FERSTL: Sun N1 Grid Engine is an industry leading workload management solution with unmatched functionality and scalability. Full 24x7 support for it is available from Sun on all major platforms including Solaris Sparc/x64 and various flavors of Linux, Microsoft Windows, Max OS/X, IBM AIX, HP-UX and SGI Irix.
But what differentiates it most from similar products is its' openness. It's available for free unlimited trial from the Sun web site. Moreover, it is developed in the Grid Engine open source project http://gridengine.sunsource.net/ under a flexible and open license. This openness has led to a huge adoption with many thousands of sites in basically all market areas.
We are further emphasizing this openness by adding new as well as previously proprietary technology to the Grid Engine open source project by mid of December. The new technology is called Grid Engine Service Domain Management. It is an entirely new paradigm that provides policy and demand-based re-allocation of arbitrary resources across service domains. Service domains are totally autonomous Grids which are controlled by a workload management facility, such as Grid Engine, but also by arbitrary other service infrastructures like application servers or web servers. The Grid Engine Service Domain Manager allows the control of the resource allocation to each of these services in an automated fashion while preserving their full autonomy.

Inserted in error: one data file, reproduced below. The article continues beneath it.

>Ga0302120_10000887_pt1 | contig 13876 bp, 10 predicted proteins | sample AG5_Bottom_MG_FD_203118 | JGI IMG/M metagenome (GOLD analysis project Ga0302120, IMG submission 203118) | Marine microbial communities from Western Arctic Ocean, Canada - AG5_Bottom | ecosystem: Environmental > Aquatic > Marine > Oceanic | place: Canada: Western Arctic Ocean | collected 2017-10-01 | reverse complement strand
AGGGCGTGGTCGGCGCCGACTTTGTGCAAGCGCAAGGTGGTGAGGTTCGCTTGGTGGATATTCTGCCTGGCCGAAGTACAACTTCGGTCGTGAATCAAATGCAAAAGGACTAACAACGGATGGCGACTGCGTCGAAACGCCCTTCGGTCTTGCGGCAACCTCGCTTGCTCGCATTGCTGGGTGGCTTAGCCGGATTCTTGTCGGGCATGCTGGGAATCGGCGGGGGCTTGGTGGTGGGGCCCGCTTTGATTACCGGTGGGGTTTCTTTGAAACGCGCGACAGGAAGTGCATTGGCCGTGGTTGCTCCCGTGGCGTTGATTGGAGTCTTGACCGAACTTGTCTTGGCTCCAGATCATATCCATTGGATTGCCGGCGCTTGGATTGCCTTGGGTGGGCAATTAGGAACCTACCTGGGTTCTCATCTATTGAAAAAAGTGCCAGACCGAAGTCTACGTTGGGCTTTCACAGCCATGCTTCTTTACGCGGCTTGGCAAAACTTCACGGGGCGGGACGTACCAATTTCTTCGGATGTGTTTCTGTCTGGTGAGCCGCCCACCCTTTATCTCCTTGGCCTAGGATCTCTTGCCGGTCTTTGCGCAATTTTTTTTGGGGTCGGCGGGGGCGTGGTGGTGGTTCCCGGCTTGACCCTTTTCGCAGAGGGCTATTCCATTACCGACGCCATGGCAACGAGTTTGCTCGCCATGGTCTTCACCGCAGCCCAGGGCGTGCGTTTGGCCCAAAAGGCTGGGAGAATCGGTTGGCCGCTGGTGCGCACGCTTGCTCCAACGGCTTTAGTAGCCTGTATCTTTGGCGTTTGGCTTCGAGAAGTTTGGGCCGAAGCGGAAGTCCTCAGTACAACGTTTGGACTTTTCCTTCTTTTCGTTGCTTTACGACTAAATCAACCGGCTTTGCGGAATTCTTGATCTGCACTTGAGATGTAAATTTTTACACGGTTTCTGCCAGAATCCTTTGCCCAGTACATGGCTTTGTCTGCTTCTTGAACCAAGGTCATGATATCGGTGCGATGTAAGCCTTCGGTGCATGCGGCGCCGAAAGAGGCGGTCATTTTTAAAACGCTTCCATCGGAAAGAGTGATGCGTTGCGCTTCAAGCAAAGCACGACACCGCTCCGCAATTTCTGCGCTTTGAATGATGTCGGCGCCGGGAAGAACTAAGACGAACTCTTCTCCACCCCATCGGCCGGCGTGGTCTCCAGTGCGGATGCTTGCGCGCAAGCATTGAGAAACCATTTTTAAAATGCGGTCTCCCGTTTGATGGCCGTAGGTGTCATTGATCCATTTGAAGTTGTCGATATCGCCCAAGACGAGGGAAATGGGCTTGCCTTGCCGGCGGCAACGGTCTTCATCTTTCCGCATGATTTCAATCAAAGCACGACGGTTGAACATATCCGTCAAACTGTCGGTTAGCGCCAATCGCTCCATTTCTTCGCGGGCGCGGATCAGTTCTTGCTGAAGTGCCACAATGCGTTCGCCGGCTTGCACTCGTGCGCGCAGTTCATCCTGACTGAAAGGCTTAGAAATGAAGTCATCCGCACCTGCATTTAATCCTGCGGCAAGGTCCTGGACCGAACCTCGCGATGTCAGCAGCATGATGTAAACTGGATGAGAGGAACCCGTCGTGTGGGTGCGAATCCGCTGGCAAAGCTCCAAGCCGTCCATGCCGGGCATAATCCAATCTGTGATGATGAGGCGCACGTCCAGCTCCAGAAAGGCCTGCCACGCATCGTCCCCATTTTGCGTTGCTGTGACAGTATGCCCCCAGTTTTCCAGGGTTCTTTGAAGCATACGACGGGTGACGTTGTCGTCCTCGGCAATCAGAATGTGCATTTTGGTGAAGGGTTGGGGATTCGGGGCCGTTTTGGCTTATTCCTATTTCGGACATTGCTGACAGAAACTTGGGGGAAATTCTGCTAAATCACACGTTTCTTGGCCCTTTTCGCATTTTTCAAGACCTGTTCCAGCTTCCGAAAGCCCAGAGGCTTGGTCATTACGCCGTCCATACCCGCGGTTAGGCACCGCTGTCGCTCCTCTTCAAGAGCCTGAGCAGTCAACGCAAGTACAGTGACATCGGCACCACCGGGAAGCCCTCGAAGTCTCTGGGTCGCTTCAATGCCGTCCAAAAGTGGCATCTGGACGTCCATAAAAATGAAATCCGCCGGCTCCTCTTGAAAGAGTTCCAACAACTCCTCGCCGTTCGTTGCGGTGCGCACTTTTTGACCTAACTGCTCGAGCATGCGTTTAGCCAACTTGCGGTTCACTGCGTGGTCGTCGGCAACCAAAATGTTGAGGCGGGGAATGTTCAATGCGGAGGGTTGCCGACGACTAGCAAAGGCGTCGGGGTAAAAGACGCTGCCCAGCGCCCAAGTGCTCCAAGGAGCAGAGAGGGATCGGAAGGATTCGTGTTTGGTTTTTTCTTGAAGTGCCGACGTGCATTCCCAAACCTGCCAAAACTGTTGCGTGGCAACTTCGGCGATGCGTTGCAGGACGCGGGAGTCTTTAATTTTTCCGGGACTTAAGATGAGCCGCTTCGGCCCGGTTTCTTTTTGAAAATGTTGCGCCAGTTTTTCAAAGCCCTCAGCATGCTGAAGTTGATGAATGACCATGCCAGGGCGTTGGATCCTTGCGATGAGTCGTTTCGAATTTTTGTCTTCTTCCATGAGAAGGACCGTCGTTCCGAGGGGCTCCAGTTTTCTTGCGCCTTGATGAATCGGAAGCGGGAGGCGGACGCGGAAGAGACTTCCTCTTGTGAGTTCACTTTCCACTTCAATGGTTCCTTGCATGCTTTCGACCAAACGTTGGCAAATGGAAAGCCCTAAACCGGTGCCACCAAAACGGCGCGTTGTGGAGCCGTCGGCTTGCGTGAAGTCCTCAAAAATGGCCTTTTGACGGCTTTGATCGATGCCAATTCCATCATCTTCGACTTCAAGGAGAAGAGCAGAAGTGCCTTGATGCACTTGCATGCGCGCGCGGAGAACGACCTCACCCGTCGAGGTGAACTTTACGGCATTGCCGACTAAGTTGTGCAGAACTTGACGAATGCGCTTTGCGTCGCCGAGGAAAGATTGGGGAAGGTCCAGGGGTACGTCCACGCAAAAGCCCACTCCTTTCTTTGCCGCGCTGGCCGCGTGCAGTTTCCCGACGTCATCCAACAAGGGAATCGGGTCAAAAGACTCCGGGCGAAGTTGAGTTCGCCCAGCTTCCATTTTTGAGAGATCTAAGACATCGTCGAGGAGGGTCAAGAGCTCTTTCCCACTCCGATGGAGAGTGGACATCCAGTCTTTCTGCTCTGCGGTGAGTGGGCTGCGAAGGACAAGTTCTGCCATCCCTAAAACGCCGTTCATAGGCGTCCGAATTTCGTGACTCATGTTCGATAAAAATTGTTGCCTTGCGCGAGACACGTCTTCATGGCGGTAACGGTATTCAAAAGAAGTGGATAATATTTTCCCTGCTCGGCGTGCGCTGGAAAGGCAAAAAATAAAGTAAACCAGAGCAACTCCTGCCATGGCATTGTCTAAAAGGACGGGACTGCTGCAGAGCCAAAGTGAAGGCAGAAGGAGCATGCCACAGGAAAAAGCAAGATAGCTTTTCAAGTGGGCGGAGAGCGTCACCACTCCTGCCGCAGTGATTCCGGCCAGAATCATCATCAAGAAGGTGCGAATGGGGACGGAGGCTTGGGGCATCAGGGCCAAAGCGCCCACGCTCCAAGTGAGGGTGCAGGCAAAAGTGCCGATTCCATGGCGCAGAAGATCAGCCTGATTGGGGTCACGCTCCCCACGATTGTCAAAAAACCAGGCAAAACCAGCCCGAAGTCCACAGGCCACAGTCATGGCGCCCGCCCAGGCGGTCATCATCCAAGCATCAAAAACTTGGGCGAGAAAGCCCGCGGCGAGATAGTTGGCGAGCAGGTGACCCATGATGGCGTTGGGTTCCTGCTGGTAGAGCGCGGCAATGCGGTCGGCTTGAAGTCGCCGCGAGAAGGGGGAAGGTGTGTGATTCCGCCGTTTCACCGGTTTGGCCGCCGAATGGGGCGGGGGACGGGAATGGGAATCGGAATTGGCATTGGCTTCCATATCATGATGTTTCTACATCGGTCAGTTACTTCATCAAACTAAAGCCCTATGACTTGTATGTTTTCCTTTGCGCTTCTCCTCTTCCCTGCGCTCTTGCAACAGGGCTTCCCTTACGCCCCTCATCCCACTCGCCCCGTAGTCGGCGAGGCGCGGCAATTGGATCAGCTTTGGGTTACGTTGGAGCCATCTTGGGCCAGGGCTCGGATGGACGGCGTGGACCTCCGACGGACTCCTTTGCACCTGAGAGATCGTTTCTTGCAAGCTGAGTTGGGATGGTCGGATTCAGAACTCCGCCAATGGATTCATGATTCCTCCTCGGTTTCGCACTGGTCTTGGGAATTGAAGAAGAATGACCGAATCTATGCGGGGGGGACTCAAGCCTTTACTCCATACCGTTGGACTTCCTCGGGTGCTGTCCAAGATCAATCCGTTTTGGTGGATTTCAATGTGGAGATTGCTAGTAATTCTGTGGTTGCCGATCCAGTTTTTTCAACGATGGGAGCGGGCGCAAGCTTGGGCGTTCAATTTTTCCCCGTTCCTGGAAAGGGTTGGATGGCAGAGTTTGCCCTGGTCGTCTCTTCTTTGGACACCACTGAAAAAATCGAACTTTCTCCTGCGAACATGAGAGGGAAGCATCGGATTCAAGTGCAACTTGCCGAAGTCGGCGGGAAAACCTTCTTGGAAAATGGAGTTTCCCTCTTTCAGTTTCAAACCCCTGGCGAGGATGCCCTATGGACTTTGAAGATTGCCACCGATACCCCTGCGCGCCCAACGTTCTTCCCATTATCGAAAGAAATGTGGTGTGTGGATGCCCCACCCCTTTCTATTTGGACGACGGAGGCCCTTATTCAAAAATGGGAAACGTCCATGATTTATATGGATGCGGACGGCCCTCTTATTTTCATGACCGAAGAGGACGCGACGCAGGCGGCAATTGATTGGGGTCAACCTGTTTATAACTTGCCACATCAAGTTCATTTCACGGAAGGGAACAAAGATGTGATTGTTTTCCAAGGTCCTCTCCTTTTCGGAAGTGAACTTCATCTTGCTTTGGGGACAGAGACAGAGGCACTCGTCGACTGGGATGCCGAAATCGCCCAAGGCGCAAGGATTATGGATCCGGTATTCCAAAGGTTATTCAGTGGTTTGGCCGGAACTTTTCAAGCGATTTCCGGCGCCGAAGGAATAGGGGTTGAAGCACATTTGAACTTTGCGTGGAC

The second addition we are making to the Grid Engine open source project is the Grid Engine Accounting and Reporting Console. It has been previously a closed-source part of the Sun N1 Grid Engine product and provides web-based accounting, reporting and diagnostics. The Grid Engine Accounting and Reporting Console functionality stores accounting date in a standard SQL database and thus features an open interface for integration.
Gt: What are Sun's plans for Grid computing in 2007? What are you most excited about?
FERSTL: We'll be further driving adoption of our technology through our open source efforts. On the Grid Engine side, the Grid Engine Service Domain Management will provide a new and exciting platform for integration and contributions plus it will open up completely new Grid application opportunities.
One area I'm particularly keen to see evolving is the combination of our Service Domain Management with virtualization technologies at all levels, be it server, network or storage virtualization. Virtualization turns application frameworks and infrastructure components into commodity appliances. The Grid Engine Service Domain Management will make it possible to have as many of those appliances as needed by a service and to have them equipped with the appropriate physical resources.
Gt: What is your overall sense of the popularity of utility computing? Do you see its role expanding in the next few years?
The adoption of utility computing is largely dependent upon trust, security and legislation in and around utility grids. It is not so much a technical issue. Given enough legal freedom to operate and utilize utility grids plus sufficient trust and security, there is not doubt in my mind that utility computing will be a thriving business.
But even if there are issues which restrict the applicability of public utility grids, I'm convinced that the operational models and the corresponding technologies required for utility grids will become an important part of the next generation Grid architectures.
Gt: Would you like make any additional comments?
FERSTL: I've been in what's now the Grid market for over 13 years. Some people ask me whether it's not getting boring. Quite the contrary is true! I've never seen so much potential in this space than today. And I'm talking about very tangible business potential. And even then, I still feel like we are just at the beginning! How could I get bored? I'm excited to be part of this movement and am proud to be with a team and with a company that makes a difference.